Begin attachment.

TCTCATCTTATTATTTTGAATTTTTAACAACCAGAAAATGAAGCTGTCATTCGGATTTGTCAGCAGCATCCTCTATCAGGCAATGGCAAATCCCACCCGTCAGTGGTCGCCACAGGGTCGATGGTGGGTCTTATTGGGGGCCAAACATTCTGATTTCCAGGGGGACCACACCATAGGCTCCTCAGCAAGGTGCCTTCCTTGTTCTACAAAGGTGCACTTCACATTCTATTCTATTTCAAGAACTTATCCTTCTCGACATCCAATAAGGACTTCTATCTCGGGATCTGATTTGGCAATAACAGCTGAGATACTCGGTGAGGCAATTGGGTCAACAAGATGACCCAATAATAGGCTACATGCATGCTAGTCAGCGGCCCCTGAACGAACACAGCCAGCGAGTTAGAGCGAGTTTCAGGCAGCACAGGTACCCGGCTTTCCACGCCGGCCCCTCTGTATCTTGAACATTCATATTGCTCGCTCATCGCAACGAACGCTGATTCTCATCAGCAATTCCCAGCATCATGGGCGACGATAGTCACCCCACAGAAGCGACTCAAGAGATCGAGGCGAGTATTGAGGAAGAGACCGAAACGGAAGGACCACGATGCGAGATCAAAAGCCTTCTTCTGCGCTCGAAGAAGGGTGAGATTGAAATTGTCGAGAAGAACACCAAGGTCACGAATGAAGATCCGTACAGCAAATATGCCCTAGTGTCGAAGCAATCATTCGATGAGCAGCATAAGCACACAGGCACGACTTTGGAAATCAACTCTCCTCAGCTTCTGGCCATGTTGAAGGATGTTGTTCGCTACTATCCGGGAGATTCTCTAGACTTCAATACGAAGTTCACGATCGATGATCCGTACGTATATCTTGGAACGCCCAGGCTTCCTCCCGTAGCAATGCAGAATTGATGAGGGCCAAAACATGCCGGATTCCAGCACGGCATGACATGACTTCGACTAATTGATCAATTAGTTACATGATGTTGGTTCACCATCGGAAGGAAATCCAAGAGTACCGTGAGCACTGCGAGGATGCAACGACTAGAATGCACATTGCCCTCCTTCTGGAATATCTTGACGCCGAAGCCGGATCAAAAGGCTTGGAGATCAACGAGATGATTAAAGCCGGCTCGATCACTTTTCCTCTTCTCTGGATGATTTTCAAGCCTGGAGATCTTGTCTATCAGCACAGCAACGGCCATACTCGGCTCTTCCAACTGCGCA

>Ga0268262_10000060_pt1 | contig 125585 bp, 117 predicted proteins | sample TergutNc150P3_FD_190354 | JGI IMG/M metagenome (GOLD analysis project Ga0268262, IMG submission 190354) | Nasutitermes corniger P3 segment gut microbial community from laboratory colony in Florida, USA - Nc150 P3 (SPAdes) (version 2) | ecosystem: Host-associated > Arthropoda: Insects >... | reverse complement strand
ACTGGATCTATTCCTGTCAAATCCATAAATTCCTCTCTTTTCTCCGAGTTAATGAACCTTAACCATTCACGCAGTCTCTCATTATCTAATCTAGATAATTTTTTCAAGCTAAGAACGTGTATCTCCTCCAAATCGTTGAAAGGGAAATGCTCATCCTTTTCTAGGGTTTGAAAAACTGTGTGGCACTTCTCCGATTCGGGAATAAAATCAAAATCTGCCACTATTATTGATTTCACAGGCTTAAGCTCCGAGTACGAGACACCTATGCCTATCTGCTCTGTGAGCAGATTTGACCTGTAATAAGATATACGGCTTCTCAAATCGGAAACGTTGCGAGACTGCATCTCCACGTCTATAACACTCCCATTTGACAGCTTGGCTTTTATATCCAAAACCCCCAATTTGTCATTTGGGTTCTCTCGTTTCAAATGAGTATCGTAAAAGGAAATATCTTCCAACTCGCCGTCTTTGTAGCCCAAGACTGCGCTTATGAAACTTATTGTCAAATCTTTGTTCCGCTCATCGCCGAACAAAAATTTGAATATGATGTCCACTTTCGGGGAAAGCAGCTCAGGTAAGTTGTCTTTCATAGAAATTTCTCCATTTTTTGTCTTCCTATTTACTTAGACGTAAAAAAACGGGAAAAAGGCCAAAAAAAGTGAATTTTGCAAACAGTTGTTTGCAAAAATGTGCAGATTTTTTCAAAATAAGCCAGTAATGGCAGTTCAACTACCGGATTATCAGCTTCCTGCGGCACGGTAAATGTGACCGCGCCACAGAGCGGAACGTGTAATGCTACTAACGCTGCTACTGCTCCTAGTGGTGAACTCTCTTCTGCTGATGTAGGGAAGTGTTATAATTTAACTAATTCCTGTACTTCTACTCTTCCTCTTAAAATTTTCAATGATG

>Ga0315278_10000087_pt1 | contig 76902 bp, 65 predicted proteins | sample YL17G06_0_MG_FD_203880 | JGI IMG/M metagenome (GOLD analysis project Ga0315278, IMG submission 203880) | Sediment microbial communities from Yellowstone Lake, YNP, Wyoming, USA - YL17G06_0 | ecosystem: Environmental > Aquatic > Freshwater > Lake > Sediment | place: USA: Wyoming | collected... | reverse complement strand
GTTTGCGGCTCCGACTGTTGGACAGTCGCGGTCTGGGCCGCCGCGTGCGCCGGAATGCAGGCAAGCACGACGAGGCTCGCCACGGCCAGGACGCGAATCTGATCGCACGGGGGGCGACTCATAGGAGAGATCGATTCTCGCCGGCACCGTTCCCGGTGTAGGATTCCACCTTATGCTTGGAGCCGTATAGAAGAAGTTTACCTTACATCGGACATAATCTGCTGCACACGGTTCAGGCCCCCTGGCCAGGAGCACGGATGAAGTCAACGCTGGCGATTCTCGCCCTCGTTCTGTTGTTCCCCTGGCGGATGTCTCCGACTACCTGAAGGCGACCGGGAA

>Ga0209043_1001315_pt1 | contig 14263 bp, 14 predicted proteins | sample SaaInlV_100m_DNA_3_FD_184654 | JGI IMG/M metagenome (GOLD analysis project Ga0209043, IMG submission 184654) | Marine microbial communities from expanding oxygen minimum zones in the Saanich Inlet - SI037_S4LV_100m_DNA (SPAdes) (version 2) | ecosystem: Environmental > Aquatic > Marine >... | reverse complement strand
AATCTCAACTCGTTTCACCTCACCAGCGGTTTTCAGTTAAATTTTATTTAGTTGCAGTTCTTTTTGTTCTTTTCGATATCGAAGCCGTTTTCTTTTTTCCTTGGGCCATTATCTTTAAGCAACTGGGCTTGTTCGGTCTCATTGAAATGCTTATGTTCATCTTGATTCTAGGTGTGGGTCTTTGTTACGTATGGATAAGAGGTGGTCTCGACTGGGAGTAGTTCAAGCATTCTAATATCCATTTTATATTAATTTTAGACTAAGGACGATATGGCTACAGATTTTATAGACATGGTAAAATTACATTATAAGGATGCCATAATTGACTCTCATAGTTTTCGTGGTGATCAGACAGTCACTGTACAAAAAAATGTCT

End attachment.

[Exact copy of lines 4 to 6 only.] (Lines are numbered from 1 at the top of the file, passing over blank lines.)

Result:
>Ga0315278_10000087_pt1 | contig 76902 bp, 65 predicted proteins | sample YL17G06_0_MG_FD_203880 | JGI IMG/M metagenome (GOLD analysis project Ga0315278, IMG submission 203880) | Sediment microbial communities from Yellowstone Lake, YNP, Wyoming, USA - YL17G06_0 | ecosystem: Environmental > Aquatic > Freshwater > Lake > Sediment | place: USA: Wyoming | collected... | reverse complement strand
GTTTGCGGCTCCGACTGTTGGACAGTCGCGGTCTGGGCCGCCGCGTGCGCCGGAATGCAGGCAAGCACGACGAGGCTCGCCACGGCCAGGACGCGAATCTGATCGCACGGGGGGCGACTCATAGGAGAGATCGATTCTCGCCGGCACCGTTCCCGGTGTAGGATTCCACCTTATGCTTGGAGCCGTATAGAAGAAGTTTACCTTACATCGGACATAATCTGCTGCACACGGTTCAGGCCCCCTGGCCAGGAGCACGGATGAAGTCAACGCTGGCGATTCTCGCCCTCGTTCTGTTGTTCCCCTGGCGGATGTCTCCGACTACCTGAAGGCGACCGGGAA

>Ga0209043_1001315_pt1 | contig 14263 bp, 14 predicted proteins | sample SaaInlV_100m_DNA_3_FD_184654 | JGI IMG/M metagenome (GOLD analysis project Ga0209043, IMG submission 184654) | Marine microbial communities from expanding oxygen minimum zones in the Saanich Inlet - SI037_S4LV_100m_DNA (SPAdes) (version 2) | ecosystem: Environmental > Aquatic > Marine >... | reverse complement strand